Minsk-Kiev: love is gone, but mutual interest remains
Statements by Ukrainian politicians about a possible closure of the Minsk process and potential military threats from Belarus, are not least because of the internal political process in Ukraine. Although a crisis matures in the Belarusian-Ukrainian political relations, the pragmatic bilateral interest outweighs politics.
Being at war, Ukraine is very sensitive to Belarusian moves contrary to the position of Kyiv. Belarus, due to complex relations with Russia, cannot take a clear pro-Ukrainian position. Hence, growing political distrust between the two states is only natural.
While not denying the validity of Kyiv’s claims to Minsk, the following should be marked.
Amid socio-economic crisis in Ukraine, external threat has united Ukrainian society and distracted it from domestic issues. This could explain recurrent untrue statements by Ukrainian high-level politicians about the concentration of the Russian troops on the Belarusian territory to invade Ukraine. Minsk agreements and the Minsk process were imposed on Ukraine. Both, the Ukrainian society and political elite are not satisfied with the results of Minsk talks. There is a political demand for a de facto waiver of Minsk agreements by Ukraine, hence, doubts about Belarus' equidistance from the parties to the conflict is only part of a complex mosaic.
That said, Kyiv rejected several proposals from Minsk, aimed at creating a system of trust in the security field between the two states, referring to undue close relations between Belarus and Russia. Kyiv believes there is a threat that sensitive information may leak to Moscow, i.e. there is lack of trust to Belarus.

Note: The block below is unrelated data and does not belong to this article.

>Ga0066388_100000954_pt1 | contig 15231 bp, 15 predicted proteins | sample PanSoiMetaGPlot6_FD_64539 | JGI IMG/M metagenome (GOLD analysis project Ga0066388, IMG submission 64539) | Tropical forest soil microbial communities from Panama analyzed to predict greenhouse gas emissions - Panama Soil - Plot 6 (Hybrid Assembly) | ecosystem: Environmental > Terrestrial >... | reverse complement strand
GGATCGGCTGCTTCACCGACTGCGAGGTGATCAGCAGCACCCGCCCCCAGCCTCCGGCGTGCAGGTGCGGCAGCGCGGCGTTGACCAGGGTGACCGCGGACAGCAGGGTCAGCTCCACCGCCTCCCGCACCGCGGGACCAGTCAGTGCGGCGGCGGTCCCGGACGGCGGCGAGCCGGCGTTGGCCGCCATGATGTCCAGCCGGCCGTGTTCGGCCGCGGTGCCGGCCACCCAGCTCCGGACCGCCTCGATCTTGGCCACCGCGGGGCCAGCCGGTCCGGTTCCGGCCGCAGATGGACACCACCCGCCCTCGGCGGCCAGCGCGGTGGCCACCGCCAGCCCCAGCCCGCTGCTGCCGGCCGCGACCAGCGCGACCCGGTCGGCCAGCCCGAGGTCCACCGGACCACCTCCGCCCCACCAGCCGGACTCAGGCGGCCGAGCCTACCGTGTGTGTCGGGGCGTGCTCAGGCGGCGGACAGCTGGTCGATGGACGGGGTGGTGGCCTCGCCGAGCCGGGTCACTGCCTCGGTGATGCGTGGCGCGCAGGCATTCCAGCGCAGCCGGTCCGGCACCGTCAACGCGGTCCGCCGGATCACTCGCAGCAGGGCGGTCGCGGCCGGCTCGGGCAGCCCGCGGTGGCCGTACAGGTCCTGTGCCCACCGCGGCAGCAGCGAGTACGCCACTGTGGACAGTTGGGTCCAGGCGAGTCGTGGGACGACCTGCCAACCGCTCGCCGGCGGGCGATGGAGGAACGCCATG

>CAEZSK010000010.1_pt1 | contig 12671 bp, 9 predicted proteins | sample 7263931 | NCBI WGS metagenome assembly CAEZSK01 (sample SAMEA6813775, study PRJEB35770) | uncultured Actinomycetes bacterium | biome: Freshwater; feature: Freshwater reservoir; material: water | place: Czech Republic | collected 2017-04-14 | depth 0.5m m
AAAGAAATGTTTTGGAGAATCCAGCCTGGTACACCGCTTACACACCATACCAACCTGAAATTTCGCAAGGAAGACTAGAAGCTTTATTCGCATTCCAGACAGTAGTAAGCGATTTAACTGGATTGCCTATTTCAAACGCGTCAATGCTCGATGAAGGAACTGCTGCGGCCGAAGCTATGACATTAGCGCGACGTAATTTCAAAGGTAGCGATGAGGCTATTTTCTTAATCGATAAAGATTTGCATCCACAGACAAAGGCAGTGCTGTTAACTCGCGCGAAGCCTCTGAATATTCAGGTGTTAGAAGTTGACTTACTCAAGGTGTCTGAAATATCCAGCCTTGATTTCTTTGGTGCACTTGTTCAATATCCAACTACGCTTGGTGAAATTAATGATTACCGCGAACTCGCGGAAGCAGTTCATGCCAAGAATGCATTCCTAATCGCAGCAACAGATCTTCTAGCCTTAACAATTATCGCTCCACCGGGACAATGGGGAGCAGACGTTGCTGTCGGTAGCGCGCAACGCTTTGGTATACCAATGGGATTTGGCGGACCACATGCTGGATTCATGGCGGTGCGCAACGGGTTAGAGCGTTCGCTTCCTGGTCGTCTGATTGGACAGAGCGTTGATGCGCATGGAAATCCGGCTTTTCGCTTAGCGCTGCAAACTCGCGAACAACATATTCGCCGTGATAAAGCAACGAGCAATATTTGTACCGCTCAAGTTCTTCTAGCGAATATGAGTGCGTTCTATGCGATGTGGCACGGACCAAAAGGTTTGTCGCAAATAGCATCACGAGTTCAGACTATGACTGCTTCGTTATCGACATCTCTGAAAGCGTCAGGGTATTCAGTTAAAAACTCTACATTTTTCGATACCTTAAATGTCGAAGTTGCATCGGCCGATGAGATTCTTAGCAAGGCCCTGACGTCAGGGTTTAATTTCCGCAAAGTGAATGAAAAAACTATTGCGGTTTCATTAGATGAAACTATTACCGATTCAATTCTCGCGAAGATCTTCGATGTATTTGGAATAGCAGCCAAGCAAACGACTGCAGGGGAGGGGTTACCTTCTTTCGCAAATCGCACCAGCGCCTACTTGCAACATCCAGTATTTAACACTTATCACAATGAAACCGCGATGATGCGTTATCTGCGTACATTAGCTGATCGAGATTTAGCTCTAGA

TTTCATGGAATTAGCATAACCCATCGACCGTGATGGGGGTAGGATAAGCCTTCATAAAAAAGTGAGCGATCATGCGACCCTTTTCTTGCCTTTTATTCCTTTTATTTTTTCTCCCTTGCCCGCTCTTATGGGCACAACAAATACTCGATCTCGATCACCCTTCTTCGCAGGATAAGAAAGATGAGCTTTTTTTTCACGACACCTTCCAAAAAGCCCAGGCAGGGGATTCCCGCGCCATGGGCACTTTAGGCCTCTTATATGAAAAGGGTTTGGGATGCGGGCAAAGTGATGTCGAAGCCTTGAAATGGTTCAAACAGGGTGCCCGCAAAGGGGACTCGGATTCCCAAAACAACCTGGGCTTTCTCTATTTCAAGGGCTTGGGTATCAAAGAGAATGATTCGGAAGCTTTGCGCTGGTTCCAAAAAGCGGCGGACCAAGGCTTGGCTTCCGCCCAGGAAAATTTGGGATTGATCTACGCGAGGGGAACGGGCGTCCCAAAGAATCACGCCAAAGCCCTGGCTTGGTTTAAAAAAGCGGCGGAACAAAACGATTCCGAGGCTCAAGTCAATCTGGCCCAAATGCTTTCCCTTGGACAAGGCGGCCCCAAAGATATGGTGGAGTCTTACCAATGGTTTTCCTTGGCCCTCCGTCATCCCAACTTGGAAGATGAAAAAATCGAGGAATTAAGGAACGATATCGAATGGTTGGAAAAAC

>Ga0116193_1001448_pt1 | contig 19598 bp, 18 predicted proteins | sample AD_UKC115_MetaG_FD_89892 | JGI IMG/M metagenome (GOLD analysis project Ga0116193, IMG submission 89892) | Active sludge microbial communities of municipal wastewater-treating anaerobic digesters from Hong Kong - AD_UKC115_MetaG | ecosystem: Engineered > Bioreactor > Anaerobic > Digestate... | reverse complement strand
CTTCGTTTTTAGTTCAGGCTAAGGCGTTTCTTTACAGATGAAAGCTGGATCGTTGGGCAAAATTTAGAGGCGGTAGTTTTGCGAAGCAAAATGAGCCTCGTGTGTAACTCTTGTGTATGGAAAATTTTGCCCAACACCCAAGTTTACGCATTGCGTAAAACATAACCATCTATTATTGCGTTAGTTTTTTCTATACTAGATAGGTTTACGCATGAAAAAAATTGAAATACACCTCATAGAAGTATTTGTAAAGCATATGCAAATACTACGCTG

Minsk is ready to give some guarantees to Kyiv in the security sphere within its capacities and interests. Obviously, Ukraine anticipated something more. Meanwhile, de facto bilateral cooperation in various fields is so important for both states, that neither Belarus nor Ukraine is ready to give up the benefits it brings. In this situation, Kyiv is unlikely to take any action, which could damage the existing cooperation between Belarus and Ukraine. Meanwhile, Ukrainian politicians are likely to tighten their rhetoric vis-a-vis Belarus. Albeit the trust between the leaders of the two countries fell sharply, pragmatic interests would guarantee conflict-free Belarusian-Ukrainian relations.
The Belarusian authorities regard the Catholic conference as yet another international event to promote Minsk as a global negotiating platform. Minsk’s proposal to organise a meeting between the Roman-Catholic Church and the Russian Orthodox Church is rather an image-making undertaking than a serious intention. However, the authorities could somewhat extend the opportunities for the Roman-Catholic Church in Belarus due to developing contacts with the Catholic world.
Minsk is attempting to lay out a mosaic from various international religious, political and sportive events to shape a positive image of Belarus for promoting the Helsinki 2.0 idea.
Belarus’ invitation to the head of the Holy See for a meeting with the Patriarch of the Russian Orthodox Church should be regarded as a continuation of her foreign policy efforts in shaping Minsk’s peacekeeping image and enhancing Belarus’ international weight. The Belarusian authorities are aware that their initiative is unlikely to find supporters among the leadership of the Russian Orthodox Church in Moscow. In Russia, isolationist sentiments prevail.
In addition, for domestic audiences, the authorities make up for the lack of tangible economic growth with demonstrations of growth in Minsk’s authority at international level through providing a platform for religious, sportive and other dialogues.